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United States Department of Agriculture

Agricultural Research Service

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ForumA Grass Roots Analysis of Tall Fescue

The survival of America's small farms depends on some pretty basic factors. And sometimes they are right at our feet.

In the Southeast's tall fescue belt—stretching from Arkansas and Missouri to Georgia, North Carolina, South Carolina, and Virginia—many farmers realize how important the tall fescue at their feet is to their success.

Many of these farmers are also within a small-farm belt, where more than half the farms are less than 180 acres and are mostly pasture, hayfields, and woodlots. The farms usually have fewer than 30 beef cows. The farmers typically have another job in town.

Any major improvements in tall fescue would really help these farmers. They love the fescue because they can plant it and pretty much forget it. It competes well with other grasses and weeds, and it lasts for 10 to 20 years without requiring reseeding.

But there's a flip side to that love. The very reason fescue grows so well is also the reason farmers hate it: Tall fescue is usually infected with a fungus. This fungus helps the fescue survive tough conditions but also produces many compounds that are poisonous to cattle if they graze on it continuously.

ARS has been part of 30 years of research to help these small farmers by lessening the impact of fescue toxicosis, the name for the problems created for cattle by the fungus-produced toxins.

Lately, that research is paying new dividends and attracting intense interest from farmers.

In 1977, microbiologist Charles W. Bacon in the ARS Toxicology and Mycotoxin Research Unit in Athens, Georgia, working with ARS chemist James K. Porter, ARS animal scientist Joe D. Robbins, and University of Georgia colleague E.S. Luttrell, made the first direct link between the fungus and cattle symptoms.

A farmer had asked them to find out why cows in one area were spending most of their time in a pond instead of in the field. Bacon and Porter took fescue samples from the field where the cows didn't seem to be eating and from another field where the cows were grazing. They found the fungus only in the field with the fasting cows.

The main problem farmers have with fescue toxicosis is in the summer. When the weather is hot, the alkaloids from the fungus cause "summer syndrome." When cows that are already hot eat infected fescue, they get even hotter because the alkaloids change their ability to regulate body temperature. The cows stop eating and seek shade or a pond to cool off.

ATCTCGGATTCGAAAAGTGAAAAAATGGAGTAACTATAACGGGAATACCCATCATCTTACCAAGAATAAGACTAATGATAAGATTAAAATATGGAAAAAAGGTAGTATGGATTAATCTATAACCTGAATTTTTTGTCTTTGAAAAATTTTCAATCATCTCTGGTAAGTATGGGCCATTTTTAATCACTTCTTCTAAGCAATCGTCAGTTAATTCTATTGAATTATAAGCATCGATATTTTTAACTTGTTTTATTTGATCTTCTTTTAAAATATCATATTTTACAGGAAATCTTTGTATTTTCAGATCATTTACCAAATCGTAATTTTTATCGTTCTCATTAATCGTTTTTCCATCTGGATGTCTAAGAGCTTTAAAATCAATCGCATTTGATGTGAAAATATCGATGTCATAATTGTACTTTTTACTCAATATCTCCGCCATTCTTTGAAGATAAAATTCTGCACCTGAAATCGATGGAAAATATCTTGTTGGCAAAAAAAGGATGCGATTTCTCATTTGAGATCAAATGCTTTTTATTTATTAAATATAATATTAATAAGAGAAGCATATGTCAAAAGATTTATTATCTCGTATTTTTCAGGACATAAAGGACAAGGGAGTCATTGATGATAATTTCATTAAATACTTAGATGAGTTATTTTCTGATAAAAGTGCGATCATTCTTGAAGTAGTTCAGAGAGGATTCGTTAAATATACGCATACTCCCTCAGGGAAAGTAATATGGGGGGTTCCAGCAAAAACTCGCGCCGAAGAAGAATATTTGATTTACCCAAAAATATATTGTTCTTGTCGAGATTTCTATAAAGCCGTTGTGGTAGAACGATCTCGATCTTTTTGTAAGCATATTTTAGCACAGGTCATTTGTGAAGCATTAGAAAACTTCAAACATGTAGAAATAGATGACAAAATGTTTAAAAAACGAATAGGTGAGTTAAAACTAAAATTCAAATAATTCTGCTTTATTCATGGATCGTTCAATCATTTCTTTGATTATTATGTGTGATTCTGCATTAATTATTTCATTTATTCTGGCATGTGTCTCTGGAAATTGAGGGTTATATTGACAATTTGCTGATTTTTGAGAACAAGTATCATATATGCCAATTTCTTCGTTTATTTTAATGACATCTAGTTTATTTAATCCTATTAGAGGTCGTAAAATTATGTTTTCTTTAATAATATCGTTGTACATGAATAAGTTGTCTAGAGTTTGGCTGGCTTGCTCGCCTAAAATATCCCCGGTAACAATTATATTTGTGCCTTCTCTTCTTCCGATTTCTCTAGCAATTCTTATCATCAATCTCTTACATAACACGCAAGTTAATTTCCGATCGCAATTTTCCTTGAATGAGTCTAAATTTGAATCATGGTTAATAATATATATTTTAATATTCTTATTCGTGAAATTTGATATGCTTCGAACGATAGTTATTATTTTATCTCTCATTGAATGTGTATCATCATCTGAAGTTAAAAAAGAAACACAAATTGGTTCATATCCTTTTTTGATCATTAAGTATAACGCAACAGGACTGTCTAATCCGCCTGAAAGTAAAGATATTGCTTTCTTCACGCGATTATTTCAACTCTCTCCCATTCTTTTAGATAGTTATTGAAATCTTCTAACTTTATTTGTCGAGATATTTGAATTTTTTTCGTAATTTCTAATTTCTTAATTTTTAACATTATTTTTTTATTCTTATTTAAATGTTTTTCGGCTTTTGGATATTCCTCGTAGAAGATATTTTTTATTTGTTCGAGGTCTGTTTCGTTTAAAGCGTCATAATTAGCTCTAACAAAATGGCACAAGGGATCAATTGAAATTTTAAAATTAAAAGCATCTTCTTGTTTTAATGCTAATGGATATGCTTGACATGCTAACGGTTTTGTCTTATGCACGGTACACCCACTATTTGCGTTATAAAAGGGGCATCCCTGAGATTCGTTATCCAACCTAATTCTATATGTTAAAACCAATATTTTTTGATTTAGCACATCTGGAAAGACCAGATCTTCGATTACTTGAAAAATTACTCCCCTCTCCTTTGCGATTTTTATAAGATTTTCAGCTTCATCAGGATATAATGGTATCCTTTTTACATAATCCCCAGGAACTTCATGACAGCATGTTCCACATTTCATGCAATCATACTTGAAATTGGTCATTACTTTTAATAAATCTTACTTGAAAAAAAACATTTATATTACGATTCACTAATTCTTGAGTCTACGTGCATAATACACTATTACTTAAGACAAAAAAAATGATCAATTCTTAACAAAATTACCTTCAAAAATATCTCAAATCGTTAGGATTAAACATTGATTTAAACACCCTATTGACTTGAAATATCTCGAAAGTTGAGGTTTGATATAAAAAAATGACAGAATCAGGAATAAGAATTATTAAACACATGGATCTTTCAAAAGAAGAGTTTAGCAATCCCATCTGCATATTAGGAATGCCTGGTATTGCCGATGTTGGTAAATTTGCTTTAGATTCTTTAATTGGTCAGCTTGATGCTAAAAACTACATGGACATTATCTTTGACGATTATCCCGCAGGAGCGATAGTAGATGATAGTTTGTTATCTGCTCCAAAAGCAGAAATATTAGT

Later, scientists found out that fescue's good qualities were also attributable to the fungus-fescue relationship, although they didn't understand how it worked.

The discovery by ARS agronomist David P. Belesky, at the Appalachian Farming Systems Research Center, in Beaver, West Virginia, of one way the positive side of the relationship works adds momentum to fescue toxicosis research. Belesky's work is described in the article The Grass Farmers Love To Hate (p. 4).

The article also mentions progress on a vaccination for fescue toxicosis. ARS animal scientist John A. Stuedemann, at the J. Phil Campbell Natural Resources Research Center, in Watkinsville, Georgia, has developed a prototype for a vaccine that may one day be used to immunize cattle and horses against the fungal toxins.

Another tactic in battling fescue toxicosis is to develop varieties with a friendlier, less toxic fungus strain. This work is being carried out at several facilities, including Bacon's unit, the ARS Dale Bumpers Small Farms Research Center, in Booneville, Arkansas, and several universities.

Bacon's unit is focusing on obtaining friendlier fungi by genetically modifying the fungus, in collaboration with scientists at the University of Kentucky and at Watkinsville. The researchers hope to eventually map the entire genome of the fungus Neotyphodium. The team is also evaluating toxicity of the alkaloids from genetically modified and natural strains, including changes caused by the plant and bacteria in a cow's rumen.

Research at the Booneville center is taking three different angles:
  • how farmers can use other forages and supplements to feed cattle during the summer months when infected fescue is most toxic
  • ways to cross-breed cattle for more resistance to summer syndrome
  • the effects of fescue toxicosis on cattle reproduction.

ARS scientist Georgia C. Eizenga, formerly with an ARS forage unit in Kentucky and now with the Dale Bumpers National Rice Research Center in Stuttgart, Arkansas, developed lines of tall fescue specially bred to help develop better varieties.

Her colleague, Timothy D. Phillips, formerly with ARS and now with the University of Kentucky, is maintaining the collection. He is also continuing the work of his ARS predecessor, Robert C. Buckner, who pioneered the use of wide hybridization between ryegrass and tall fescue and released the first fungus-free fescue varieties.

ARS, the universities, and seed companies are working together to offer farmers as many options as possible. But, particularly for small farmers, the only good options are the affordable ones.

David K. Brauer
Agronomist and Head of Dale Bumpers
Small Farms Research Center
Booneville, Arkansas

"Forum" was published in the July 2000 issue of Agricultural Research magazine.

Last Modified: 3/17/2014
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